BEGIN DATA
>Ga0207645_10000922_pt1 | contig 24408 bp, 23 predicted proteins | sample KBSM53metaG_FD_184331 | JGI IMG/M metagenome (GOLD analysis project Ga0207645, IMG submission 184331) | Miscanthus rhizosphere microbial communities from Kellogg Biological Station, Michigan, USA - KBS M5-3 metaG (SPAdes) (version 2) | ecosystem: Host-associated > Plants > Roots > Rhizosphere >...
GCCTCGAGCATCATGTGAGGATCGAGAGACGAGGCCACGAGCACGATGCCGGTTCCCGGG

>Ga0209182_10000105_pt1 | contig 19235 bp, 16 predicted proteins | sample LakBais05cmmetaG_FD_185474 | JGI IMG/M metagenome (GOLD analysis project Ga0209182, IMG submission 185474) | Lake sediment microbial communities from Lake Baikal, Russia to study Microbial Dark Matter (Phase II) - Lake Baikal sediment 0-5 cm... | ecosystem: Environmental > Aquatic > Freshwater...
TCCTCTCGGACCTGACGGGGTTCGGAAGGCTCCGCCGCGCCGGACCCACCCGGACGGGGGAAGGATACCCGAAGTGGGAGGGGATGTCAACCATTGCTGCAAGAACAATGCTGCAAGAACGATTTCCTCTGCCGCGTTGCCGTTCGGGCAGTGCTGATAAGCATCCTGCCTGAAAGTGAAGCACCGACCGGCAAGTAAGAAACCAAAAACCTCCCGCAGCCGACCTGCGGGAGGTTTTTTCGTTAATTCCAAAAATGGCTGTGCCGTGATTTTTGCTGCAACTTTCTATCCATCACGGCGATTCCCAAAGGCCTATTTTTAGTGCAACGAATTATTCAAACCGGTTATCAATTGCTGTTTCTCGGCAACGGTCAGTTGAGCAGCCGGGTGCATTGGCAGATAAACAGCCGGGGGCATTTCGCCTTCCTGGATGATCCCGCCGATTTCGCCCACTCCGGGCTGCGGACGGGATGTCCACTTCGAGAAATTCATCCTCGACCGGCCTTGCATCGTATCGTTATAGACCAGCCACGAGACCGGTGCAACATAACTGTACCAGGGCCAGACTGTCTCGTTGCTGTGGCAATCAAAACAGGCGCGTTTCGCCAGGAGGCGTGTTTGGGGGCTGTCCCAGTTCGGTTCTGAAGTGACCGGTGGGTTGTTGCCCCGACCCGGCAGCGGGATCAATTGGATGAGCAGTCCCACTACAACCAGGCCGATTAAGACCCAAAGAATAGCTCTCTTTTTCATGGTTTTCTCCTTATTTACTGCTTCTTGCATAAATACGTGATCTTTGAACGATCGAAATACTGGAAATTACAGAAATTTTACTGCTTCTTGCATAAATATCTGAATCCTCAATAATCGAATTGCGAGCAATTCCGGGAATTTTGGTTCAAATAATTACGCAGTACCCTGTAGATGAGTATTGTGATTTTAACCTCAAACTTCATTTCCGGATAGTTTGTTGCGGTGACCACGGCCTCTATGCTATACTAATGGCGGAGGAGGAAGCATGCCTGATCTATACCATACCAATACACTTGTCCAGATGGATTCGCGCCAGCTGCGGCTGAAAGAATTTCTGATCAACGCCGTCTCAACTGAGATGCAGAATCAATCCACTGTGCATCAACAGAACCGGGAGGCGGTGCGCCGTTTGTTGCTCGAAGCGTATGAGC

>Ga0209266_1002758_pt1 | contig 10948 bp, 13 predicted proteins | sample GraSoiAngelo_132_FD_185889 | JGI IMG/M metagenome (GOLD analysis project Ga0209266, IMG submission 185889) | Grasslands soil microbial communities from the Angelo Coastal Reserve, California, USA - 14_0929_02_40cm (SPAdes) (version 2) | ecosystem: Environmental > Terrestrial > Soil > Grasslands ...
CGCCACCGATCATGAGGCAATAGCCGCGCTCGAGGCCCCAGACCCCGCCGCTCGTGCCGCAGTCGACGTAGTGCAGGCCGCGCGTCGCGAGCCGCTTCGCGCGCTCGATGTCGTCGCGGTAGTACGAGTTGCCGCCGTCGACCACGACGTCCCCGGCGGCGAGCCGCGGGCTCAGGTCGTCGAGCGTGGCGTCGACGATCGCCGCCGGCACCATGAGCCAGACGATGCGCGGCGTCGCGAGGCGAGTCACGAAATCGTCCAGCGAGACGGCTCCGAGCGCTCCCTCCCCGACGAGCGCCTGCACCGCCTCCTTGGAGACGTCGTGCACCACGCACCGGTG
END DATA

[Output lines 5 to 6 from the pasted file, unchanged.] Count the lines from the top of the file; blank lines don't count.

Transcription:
>Ga0209266_1002758_pt1 | contig 10948 bp, 13 predicted proteins | sample GraSoiAngelo_132_FD_185889 | JGI IMG/M metagenome (GOLD analysis project Ga0209266, IMG submission 185889) | Grasslands soil microbial communities from the Angelo Coastal Reserve, California, USA - 14_0929_02_40cm (SPAdes) (version 2) | ecosystem: Environmental > Terrestrial > Soil > Grasslands ...
CGCCACCGATCATGAGGCAATAGCCGCGCTCGAGGCCCCAGACCCCGCCGCTCGTGCCGCAGTCGACGTAGTGCAGGCCGCGCGTCGCGAGCCGCTTCGCGCGCTCGATGTCGTCGCGGTAGTACGAGTTGCCGCCGTCGACCACGACGTCCCCGGCGGCGAGCCGCGGGCTCAGGTCGTCGAGCGTGGCGTCGACGATCGCCGCCGGCACCATGAGCCAGACGATGCGCGGCGTCGCGAGGCGAGTCACGAAATCGTCCAGCGAGACGGCTCCGAGCGCTCCCTCCCCGACGAGCGCCTGCACCGCCTCCTTGGAGACGTCGTGCACCACGCACCGGTG